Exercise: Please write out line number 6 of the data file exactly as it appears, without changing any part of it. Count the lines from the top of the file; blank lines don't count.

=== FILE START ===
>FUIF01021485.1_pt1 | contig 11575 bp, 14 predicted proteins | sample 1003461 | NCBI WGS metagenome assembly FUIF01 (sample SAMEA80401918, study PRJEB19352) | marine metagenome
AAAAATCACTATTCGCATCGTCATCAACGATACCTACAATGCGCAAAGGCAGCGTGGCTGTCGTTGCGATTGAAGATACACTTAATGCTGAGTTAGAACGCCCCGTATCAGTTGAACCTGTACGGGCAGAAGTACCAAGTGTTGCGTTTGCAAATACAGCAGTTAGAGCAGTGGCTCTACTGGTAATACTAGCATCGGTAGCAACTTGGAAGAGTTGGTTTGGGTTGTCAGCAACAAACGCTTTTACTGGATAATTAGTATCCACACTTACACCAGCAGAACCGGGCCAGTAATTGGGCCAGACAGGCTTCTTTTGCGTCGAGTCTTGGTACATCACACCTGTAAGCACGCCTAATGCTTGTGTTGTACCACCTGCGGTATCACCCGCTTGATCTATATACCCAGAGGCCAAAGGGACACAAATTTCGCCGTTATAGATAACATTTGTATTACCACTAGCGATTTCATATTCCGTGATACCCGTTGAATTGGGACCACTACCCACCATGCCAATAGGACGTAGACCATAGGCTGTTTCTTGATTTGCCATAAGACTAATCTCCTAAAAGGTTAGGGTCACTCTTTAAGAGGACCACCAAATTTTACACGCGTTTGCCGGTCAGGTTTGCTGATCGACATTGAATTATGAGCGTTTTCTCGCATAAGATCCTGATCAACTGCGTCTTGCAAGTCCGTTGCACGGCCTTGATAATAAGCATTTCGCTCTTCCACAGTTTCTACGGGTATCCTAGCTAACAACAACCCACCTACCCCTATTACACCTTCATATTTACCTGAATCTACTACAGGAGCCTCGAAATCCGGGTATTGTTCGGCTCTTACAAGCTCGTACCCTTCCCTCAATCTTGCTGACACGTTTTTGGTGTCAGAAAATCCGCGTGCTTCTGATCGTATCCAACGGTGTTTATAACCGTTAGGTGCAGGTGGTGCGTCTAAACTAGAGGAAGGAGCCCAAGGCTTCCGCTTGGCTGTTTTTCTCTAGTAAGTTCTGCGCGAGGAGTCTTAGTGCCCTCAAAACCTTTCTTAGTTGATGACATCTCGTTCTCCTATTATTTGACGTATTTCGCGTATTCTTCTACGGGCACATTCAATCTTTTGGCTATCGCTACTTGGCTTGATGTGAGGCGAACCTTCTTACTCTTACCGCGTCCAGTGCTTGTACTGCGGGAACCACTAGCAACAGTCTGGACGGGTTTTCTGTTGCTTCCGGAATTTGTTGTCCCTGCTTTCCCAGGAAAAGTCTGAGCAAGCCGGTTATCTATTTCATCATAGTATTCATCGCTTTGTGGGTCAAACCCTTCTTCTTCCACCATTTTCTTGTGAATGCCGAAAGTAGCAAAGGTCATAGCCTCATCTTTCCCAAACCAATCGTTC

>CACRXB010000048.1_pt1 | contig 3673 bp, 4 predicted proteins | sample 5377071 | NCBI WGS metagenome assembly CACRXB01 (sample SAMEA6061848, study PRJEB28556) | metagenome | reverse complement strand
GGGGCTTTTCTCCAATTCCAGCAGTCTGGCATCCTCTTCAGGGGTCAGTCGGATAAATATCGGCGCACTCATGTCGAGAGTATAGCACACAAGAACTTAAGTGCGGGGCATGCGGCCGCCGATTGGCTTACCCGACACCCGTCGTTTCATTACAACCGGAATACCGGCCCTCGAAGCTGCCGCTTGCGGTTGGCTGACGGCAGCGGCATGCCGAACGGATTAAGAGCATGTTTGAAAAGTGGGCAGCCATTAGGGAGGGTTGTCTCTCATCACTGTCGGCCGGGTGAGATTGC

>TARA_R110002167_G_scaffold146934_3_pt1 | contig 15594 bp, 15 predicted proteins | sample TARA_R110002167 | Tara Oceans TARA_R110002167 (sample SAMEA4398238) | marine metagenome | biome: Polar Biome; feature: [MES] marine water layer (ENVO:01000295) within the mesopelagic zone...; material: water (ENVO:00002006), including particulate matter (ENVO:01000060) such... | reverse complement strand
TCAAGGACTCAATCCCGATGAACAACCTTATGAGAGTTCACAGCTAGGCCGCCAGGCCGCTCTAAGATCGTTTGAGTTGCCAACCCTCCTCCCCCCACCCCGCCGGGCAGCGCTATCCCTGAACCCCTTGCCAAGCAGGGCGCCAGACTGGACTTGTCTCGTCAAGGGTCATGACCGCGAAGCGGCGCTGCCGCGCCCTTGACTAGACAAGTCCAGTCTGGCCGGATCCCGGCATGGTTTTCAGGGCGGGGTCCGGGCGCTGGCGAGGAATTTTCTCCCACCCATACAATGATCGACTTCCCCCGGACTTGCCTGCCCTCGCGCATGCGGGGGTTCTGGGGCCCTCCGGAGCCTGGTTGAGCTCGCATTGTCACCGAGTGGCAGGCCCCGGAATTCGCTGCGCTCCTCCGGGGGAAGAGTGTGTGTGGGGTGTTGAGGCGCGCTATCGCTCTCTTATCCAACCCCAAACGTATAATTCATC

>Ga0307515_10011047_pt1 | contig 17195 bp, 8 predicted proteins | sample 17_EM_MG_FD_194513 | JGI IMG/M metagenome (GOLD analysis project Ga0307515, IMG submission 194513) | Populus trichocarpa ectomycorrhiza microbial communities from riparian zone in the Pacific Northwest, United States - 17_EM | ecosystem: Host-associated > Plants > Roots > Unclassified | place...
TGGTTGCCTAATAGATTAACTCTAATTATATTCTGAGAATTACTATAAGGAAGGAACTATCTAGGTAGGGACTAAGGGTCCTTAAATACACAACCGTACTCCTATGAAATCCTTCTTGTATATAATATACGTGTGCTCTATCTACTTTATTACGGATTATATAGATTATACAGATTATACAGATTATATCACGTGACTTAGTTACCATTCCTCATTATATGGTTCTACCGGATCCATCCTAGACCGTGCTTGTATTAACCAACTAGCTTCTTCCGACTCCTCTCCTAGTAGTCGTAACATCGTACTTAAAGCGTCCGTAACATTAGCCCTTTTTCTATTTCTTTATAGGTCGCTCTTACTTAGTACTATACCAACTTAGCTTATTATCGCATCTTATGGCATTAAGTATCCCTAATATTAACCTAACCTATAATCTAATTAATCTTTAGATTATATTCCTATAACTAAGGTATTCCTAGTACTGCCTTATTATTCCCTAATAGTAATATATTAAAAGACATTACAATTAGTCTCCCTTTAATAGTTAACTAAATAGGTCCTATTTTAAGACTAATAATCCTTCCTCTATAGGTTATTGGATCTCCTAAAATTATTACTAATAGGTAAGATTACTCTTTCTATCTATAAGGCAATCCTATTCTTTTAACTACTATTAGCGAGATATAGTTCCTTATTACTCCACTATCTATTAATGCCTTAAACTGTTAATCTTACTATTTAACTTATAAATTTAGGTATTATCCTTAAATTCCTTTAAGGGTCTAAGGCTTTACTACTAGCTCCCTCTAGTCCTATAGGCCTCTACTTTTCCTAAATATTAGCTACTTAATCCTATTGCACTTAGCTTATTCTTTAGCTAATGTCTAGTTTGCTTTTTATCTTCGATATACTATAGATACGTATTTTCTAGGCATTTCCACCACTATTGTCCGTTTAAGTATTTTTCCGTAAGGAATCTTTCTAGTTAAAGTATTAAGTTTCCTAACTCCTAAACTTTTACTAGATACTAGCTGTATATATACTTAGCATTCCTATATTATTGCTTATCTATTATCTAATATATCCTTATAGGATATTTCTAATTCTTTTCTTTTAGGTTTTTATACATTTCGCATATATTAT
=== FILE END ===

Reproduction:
TCAAGGACTCAATCCCGATGAACAACCTTATGAGAGTTCACAGCTAGGCCGCCAGGCCGCTCTAAGATCGTTTGAGTTGCCAACCCTCCTCCCCCCACCCCGCCGGGCAGCGCTATCCCTGAACCCCTTGCCAAGCAGGGCGCCAGACTGGACTTGTCTCGTCAAGGGTCATGACCGCGAAGCGGCGCTGCCGCGCCCTTGACTAGACAAGTCCAGTCTGGCCGGATCCCGGCATGGTTTTCAGGGCGGGGTCCGGGCGCTGGCGAGGAATTTTCTCCCACCCATACAATGATCGACTTCCCCCGGACTTGCCTGCCCTCGCGCATGCGGGGGTTCTGGGGCCCTCCGGAGCCTGGTTGAGCTCGCATTGTCACCGAGTGGCAGGCCCCGGAATTCGCTGCGCTCCTCCGGGGGAAGAGTGTGTGTGGGGTGTTGAGGCGCGCTATCGCTCTCTTATCCAACCCCAAACGTATAATTCATC